Workers leave grind of kitchens for an easier life

PUBLISHED : Friday, 02 September, 2011, 12:00am
UPDATED : Friday, 02 September, 2011, 12:00am


Already saddled with rising rents and soaring food prices, Hong Kong's catering industry says it is facing a new problem: a lack of staff.

The number of jobs unfilled in the 200,000-strong sector has reached 20,000, or 10 per cent, the highest vacancy rate since 1997.

Trade representatives say many workers are opting for easier jobs with higher pay after the implementation of the minimum wage law.

Many have left the grind of the catering industry to become security guards, which means less hardship, longer hours and therefore more money.

Anthony Lock Kwok-on, chairman of Hong Kong Federation of Restaurants and Related Trades, said the industry had had a tough time hiring or retaining talent since May.

'We expect more problems to emerge in the following months as a result of the minimum wage law, as well as soaring inflation,' Lock said.

Leung Chun-wah, owner of Chinese diner chain Lucky Dragon Boat Restaurant, said he had lost 8 to 10 per cent of staff each month since the introduction of the law. Surging costs - up 5 per cent for wages and 40 per cent for ingredients - have made the situation worse.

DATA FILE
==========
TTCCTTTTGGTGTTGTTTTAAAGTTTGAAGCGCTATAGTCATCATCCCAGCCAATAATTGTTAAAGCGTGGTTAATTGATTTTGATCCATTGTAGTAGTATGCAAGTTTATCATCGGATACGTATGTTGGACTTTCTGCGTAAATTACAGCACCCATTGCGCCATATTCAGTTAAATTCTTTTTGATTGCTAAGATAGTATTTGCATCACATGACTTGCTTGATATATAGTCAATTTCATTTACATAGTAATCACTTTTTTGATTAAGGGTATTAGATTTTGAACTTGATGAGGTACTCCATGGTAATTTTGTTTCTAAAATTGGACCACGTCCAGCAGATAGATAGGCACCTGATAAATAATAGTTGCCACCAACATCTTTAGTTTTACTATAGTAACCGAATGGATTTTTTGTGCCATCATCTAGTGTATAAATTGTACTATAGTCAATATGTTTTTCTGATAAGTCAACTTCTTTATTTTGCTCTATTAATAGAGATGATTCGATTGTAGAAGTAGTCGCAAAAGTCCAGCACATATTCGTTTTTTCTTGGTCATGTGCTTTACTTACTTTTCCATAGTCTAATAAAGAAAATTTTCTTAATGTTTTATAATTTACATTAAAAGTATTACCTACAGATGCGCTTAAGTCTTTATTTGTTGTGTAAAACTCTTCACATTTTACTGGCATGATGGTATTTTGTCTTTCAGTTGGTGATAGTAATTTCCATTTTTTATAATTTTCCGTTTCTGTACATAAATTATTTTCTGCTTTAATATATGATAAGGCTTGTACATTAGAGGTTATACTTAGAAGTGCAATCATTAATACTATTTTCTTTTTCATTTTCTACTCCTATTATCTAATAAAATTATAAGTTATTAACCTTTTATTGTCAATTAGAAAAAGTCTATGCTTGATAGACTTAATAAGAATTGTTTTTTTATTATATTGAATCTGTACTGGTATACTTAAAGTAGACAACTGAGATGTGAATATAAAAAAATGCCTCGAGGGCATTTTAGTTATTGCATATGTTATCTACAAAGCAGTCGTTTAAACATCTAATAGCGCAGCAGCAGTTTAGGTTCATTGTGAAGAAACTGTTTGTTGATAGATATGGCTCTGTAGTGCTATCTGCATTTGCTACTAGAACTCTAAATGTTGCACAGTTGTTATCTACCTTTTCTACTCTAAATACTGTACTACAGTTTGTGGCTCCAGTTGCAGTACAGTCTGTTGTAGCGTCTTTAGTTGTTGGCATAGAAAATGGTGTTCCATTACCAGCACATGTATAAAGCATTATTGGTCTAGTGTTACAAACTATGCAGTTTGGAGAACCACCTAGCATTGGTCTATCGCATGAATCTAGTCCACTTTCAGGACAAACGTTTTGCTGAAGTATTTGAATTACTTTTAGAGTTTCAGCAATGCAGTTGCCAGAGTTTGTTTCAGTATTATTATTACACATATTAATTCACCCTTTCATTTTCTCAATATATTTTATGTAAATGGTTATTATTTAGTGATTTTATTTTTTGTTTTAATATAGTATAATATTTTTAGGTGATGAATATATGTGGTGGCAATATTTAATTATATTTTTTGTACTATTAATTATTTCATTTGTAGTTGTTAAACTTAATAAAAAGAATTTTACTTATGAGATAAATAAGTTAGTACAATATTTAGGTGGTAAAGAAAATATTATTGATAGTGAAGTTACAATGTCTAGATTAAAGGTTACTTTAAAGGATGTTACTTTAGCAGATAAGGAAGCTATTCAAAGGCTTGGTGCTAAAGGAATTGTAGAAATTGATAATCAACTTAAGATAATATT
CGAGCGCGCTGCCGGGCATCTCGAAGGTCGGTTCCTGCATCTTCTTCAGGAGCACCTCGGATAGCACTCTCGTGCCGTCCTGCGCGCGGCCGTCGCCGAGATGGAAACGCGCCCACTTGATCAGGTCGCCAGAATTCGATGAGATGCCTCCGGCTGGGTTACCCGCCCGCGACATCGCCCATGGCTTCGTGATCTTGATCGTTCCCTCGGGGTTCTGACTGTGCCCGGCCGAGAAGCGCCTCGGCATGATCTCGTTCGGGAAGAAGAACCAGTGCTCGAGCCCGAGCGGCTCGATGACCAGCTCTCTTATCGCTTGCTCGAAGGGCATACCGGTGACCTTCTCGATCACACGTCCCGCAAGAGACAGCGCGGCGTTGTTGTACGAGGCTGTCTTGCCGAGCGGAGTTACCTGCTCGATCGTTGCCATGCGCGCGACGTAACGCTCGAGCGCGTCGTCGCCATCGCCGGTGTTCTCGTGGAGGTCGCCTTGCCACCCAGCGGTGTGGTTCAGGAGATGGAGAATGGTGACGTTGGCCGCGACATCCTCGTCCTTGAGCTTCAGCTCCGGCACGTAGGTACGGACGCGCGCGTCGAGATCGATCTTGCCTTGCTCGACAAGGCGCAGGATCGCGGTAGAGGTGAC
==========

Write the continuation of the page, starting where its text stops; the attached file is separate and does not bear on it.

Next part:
'The cost of rent, food materials and wages are so high that I might need to close one of my branches in Tsuen Wan,' he said.

Tim Wong, owner of tea restaurant chain May Wong, said his labour loss rate had reached 15 to 20 per cent. 'The surge in all sorts of expenses makes it difficult to raise the HK$28 hourly rate for our workers. They leave us for better offers in other industries,' he said.

The Catering and Hotels Industries Employees' General Union said the average salary of a waiter was now HK$8,000 to HK$9,000 a month, but a security guard could earn more than HK$10,000.

In March, the most recent month for which figures are available, the government was notified of 6,746 vacancies for food and beverage staff.

The Employees Retraining Board will start courses this month in the wake of the minimum wage's introduction. 'Employers who pay more money because of the minimum wage law want to have better skilled workers,' said Ng Tat-lun, chairman of the ERB.

The catering industry is one of its main targets. Forty-five courses in skills such as dim sum making and basic food heath and safety will be offered - with 30 per cent of the course fee paid by employers and the rest subsidised by the board.

Another target is the security and property management industry.